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Why we care about retail media networks

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Why we care about retail media networks

Retail media networks are a hot new thing that’s been around for decades. Its roots go back to brands putting ads on store end caps and paying for placement in retailers’ weekly fliers. But, like everything else in marketing, digital took it into a whole different realm.

Simply put, these networks are a platform which lets brands buy advertising on a retailer’s website, apps and other digital properties, including in-store. More importantly, it also lets them run ads on the open web. Retailers that partner with media companies offer brands the opportunity to expand their reach and improve targeting with the use of in-depth shopper data.

What was once a staid addition to marketing campaigns is now a major focus of brands and retailers. 

“We want to create more meaningful intersections between our partners and customers,” says Charlene Charles, head of Dollar General’s DG Media Network Operations. “A brand wants to engage with the customer and give them the best cereal or the best personal care item. We want to reach those hard to reach customers in rural America … making sure that we get [them the] brands and products they want, need and desire. It’s really core to our overall pursuit to serve our communities and our customers, but now we’re doing that through a different channel.”

What makes retail media networks valuable?

Dollar General is a great example of what makes a retail media network valuable. It has a deep relationship with consumers who are difficult to reach through other channels. Of the chain’s more than 18,000 stores, 75% serve markets of 20,000 or fewer people. Because of this, it can provide brands with hard-to-get, first-person consumer data. That’s the kind of unique reach brands want.

“When you look at impression volume and delivery what ends up happening is it’s concentrated in major mass-market urban areas,” says Charles. “However you’re not capturing everyone, right? And because we have identified and can reach 90% of our customers through paid media, we are extending reach that’s unduplicated in rural areas.”

Read next: Marriott launches its own media retail network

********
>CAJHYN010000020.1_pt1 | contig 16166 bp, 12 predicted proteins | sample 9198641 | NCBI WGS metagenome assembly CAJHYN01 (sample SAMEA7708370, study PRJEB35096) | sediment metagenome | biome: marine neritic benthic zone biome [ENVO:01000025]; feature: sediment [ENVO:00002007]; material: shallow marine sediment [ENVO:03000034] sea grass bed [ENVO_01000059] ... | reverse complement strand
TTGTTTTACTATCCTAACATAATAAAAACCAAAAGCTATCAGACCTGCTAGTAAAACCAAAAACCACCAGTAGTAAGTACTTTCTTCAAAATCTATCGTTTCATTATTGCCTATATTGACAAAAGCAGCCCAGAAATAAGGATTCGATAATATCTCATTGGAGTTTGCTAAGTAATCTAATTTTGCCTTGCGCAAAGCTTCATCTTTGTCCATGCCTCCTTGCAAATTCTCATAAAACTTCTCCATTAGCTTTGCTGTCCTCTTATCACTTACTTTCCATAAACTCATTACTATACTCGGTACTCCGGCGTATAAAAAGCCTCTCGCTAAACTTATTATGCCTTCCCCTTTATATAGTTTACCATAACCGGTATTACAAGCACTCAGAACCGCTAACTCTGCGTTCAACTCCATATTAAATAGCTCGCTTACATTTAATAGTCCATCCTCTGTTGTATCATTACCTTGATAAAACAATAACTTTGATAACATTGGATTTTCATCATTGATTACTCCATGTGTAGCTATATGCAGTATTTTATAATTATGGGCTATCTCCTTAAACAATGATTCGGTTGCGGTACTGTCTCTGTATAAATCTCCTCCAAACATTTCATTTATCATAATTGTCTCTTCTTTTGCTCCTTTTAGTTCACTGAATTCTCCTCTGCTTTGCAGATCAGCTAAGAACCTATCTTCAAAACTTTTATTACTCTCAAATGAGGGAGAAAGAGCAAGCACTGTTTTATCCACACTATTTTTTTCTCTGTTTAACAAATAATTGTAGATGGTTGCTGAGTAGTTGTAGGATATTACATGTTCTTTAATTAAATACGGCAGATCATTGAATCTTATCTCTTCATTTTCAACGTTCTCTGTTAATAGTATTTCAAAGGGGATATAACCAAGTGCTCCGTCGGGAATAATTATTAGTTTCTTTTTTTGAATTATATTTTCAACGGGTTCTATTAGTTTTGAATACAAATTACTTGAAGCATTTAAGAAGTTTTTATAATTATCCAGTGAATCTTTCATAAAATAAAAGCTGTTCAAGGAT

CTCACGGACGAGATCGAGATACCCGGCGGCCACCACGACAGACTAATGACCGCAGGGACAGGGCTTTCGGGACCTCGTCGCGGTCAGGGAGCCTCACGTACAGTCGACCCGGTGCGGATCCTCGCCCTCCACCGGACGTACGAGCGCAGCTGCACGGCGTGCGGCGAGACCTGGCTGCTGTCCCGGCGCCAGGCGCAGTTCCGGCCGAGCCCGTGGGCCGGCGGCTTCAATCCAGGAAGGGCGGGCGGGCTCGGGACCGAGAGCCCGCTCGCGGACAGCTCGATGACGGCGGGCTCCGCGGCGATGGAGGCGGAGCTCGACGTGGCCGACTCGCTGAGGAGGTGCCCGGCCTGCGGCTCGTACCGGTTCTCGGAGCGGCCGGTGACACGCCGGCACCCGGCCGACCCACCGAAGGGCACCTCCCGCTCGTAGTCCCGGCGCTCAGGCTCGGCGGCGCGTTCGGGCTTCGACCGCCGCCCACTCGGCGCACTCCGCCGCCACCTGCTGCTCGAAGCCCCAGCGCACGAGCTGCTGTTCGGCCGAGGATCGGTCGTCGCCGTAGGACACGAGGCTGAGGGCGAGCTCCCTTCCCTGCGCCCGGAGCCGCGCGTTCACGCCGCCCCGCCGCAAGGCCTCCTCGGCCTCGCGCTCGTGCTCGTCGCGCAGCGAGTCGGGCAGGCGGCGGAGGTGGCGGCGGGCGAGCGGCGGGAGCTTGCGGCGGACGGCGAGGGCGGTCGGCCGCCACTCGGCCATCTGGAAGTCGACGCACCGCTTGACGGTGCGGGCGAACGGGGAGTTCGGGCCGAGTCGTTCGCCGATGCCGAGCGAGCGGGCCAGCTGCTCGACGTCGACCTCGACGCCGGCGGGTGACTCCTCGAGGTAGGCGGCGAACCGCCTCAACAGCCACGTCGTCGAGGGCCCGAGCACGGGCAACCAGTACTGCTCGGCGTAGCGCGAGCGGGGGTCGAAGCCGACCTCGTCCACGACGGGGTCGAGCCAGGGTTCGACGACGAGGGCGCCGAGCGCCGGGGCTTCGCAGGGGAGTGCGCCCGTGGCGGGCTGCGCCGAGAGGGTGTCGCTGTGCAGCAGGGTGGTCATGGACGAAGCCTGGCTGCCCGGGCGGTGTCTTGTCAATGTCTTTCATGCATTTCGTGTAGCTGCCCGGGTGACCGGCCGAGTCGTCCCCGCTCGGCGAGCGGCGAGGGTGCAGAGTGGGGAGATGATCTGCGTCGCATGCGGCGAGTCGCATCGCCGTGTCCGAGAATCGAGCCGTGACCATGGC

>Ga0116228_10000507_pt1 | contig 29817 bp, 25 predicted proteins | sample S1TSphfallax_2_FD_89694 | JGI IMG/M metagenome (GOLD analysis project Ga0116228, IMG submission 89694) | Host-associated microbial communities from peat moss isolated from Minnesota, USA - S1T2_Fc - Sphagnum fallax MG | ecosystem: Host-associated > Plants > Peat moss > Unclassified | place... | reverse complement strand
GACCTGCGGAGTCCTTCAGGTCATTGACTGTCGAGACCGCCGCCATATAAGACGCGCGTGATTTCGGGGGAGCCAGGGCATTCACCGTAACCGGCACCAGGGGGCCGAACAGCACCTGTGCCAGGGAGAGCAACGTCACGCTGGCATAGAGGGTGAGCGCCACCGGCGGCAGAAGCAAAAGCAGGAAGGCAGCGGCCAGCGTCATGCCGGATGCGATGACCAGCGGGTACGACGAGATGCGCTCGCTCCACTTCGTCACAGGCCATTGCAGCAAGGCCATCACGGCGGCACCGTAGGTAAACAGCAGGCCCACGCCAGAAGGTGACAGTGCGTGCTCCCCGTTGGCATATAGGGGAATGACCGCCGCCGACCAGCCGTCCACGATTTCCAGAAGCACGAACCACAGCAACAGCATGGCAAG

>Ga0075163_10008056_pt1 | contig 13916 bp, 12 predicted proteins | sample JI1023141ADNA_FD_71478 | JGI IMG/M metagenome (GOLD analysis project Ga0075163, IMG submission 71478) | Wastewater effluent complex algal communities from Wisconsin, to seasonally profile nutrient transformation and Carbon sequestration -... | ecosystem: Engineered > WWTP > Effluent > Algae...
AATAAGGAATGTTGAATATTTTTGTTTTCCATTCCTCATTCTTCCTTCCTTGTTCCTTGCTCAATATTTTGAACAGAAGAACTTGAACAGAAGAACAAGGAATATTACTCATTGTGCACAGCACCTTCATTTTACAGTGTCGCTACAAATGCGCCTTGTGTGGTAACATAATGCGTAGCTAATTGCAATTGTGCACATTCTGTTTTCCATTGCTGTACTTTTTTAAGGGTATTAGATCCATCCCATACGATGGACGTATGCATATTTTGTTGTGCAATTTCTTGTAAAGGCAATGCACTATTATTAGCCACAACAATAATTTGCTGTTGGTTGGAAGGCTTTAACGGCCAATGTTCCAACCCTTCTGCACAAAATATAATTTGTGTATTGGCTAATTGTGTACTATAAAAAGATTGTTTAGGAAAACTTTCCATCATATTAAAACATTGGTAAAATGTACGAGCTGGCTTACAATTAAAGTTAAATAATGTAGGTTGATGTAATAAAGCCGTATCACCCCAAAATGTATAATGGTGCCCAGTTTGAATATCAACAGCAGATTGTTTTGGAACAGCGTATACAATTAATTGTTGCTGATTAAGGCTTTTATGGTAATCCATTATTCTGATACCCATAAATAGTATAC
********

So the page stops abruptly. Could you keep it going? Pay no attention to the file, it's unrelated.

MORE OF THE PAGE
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In return, DG gets to provide customers with offers they want to see and discounts they might otherwise miss – further strengthening the relationship. It also gets one other thing: money, a lot of money. 

While DG doesn’t break out how much they are earning from its media network, it’s likely quite a bit. Walmart’s network, Walmart Connect, is responsible for 12% of the company’s profits. One-quarter of retailers are generating more than $100 million in revenue from their media networks, according to Forrester. That’s made these networks a game changer for many retailers – and a potential lifeline in a worsening economy. Retail profit margins tend to be slim – in the 3% to 4% range. The margin on ad sales is usually 70% to 90%, according to BCG. And sales are very good.

According to MediaRadar:

  • In the eight months from May 1, 2021 to the end of January in 2022, more than 23,500 companies bought ads on retail media networks. 
  • 14% bought ads every month; the retention rate from December to January was 59%.
  • 24% of the companies advertising in January 2022 were first-time buyers. 

Furthermore, the retail media market will grow by 25% per year to $100 billion over the next five years and will account for over 25% of total digital media spending by 2026, according to BCG. Also important: This is new revenue for retailers. Per BCG: 60% to 70% of the projected $100 billion in 2026 retail media revenue will be net new spending over and above historical trade dollars. 

What’s in it for brands

The value of retail media networks to brands goes well beyond first-party data. They also make it easier to tie ad spend to sales. An online ad and the point of sale are so close together, it’s much easier to connect a purchase to a specific ad and action. This provides essential data for strategic decisions like resource allocation. It also provides essential data in the never-ending quest for ROI.